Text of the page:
A defining decade: radically transforming the built environment by 2025
Sustainability Report 2013
We are living in an age of revolution; the change around us in attitudes, ambitions and expectations is happening at a faster pace than would have been thought possible 10 or 20 years ago. As an industry we already know many of the solutions to the environmental problems that need to be solved but the pace of change is frustratingly slow. There are many reasons for the inertia and while the economic and technical barriers are significant, the critical one remains the cost-value problem that comes with anything associated with construction.
Our experience drawn from many markets around the world tells us that it is the fear of the unknown that drives costs up. Cost efficiency comes with familiarity. This has certainly been the case in the United States. In the past decade the cost premium for achieving a LEED Platinum rating has reduced from 25% or more to just 5% today as the construction industry has fallen into line behind the process.
In the UK the recent study by the Zero Carbon Hub and Sweet concludes that the cost of building Zero-Carbon homes has halved in the past three years. This confirms my belief that with familiarity, the industry can already achieve the desired carbon emission reductions in new buildings for only a relatively small premium.
Achieving the ambitions of the “defining decade” will require a rapid change of gear from us all. This has to be an industry-led response. We cannot rely on legislation to deliver on the goals, although it certainly helps to provide motivation and to keep things moving.
As world economies begin to emerge from the gloom of the last five years, there exists a real opportunity to harness the latent energy and knowledge in the UK construction industry to continue the radical transformation of our built environment both in the UK and abroad. But to really set our course for survival, we must think more creatively about how we apply our networks and skills in order to deliver change. This will require innovation and far wider collaboration across the construction industry from the funding agencies at one end of the chain to the materials suppliers and manufacturers at the other.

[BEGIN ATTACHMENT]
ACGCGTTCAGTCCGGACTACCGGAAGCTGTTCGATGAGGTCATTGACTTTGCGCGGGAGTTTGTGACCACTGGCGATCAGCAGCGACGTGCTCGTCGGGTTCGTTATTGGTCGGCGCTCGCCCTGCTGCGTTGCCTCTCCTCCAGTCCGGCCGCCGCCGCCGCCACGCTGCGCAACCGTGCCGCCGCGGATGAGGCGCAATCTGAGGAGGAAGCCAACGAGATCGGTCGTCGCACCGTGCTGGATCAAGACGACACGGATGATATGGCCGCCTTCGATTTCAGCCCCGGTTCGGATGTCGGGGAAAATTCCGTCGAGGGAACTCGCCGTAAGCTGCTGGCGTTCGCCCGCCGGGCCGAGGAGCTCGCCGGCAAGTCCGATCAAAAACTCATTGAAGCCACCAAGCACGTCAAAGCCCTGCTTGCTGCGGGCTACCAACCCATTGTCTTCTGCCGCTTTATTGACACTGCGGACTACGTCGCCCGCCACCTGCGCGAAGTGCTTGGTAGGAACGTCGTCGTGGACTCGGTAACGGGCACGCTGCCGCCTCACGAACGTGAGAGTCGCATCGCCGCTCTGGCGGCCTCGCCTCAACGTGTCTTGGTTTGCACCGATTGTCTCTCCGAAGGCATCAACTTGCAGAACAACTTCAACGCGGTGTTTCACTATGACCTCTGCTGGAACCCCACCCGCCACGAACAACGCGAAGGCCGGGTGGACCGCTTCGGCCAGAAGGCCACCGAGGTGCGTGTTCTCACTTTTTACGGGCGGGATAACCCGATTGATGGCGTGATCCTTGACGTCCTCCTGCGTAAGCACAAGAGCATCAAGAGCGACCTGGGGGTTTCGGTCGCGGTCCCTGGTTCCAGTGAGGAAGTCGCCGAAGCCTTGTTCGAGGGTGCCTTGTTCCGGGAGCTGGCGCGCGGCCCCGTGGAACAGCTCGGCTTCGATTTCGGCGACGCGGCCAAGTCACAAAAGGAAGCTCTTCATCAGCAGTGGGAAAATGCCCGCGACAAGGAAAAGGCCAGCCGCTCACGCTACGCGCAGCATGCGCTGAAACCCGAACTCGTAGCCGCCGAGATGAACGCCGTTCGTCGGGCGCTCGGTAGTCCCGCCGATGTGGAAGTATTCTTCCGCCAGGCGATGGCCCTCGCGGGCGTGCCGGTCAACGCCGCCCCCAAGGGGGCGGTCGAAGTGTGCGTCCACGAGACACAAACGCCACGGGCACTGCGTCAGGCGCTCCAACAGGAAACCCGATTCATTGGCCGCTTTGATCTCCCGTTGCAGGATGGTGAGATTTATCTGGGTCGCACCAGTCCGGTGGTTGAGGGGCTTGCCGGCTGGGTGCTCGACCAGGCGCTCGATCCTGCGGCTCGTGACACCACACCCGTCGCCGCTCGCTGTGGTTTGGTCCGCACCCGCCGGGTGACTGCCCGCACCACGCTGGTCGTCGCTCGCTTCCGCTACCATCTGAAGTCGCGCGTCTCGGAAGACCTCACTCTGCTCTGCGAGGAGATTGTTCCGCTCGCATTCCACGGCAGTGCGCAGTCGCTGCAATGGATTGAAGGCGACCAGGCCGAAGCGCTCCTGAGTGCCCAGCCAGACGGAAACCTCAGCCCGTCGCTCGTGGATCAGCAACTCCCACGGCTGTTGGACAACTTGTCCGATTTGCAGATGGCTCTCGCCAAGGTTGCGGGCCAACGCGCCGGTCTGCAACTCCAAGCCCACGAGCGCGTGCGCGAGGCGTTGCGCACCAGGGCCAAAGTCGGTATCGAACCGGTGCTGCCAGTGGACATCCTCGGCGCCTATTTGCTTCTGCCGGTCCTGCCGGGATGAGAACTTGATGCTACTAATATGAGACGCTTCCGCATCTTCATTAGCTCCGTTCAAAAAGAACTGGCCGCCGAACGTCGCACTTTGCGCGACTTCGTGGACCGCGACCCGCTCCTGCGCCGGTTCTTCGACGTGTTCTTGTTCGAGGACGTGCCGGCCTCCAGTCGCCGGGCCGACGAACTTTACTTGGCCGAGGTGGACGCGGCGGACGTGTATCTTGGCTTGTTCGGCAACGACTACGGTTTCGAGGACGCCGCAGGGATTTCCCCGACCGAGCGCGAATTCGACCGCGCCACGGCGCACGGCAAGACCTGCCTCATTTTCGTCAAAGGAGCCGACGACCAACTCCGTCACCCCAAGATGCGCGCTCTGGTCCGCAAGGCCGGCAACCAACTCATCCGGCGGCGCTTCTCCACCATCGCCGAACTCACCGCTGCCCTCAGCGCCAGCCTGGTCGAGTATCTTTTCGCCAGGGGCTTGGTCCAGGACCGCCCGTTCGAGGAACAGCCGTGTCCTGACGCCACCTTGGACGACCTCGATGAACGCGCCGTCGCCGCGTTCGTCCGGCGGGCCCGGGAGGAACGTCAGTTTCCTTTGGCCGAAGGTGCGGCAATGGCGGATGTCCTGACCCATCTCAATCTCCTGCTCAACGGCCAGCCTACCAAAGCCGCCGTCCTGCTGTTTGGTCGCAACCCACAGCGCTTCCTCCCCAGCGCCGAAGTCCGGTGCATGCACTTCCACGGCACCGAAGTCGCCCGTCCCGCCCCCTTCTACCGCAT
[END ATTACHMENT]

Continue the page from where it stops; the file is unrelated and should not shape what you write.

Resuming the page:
The most significant and seemingly intractable pressure remains with the existing building stock. It is a well-established fact that efficiency measures on existing buildings represent the best “value” in terms of cost per tonne of CO2 abated, compared to other measures available to us (McKinsey et al). Still, the task of upgrading the majority of the UK building stock is a gargantuan one.
This issue has been much discussed in the seven years since the UK-GBC was formed, and it is now time for the industry and the wider public to get behind the three key initiatives that can drive through this transformation. The first is ‘Pay as you Save’ through the Green Deal, the second is the ‘Energy Companies Obligation (ECO)’, and finally updates to the Building Regulations, particularly as they impact existing buildings.
All of these have had some indifferent press at some time or another in the past year. Between them they could and should provide the framework for a steady improvement to the existing building stock over the next 15 years. For this to happen we badly need a period of stability and consistency from the Government on all three fronts, as well as with EPC/DECs, to allow momentum to develop and be maintained within the Industry.
Of course it is not just the Government who will deliver the radical change that is sought through either legislation or subsidy. The construction industry has in the past 10 years shown that it has the appetite to drive this agenda; the formation of organisations such as the UK-GBC, the Better Buildings Partnership, Carbon Buzz and many others being industry-led examples of the enthusiastic uptake of the sustainability message. Organisations such as these, and many others, help to frame the problems and promote deliverable solutions.
So, at the start of 2014 do I think we are doing enough? Not yet, not by a long way. But I do believe that the UK Construction industry has the knowledge, the skills and the attitude to deliver on the Government challenge. What we need is an extended period of consistent national policy to allow us to get on with delivering cost efficient solutions through experience, volume and familiarity.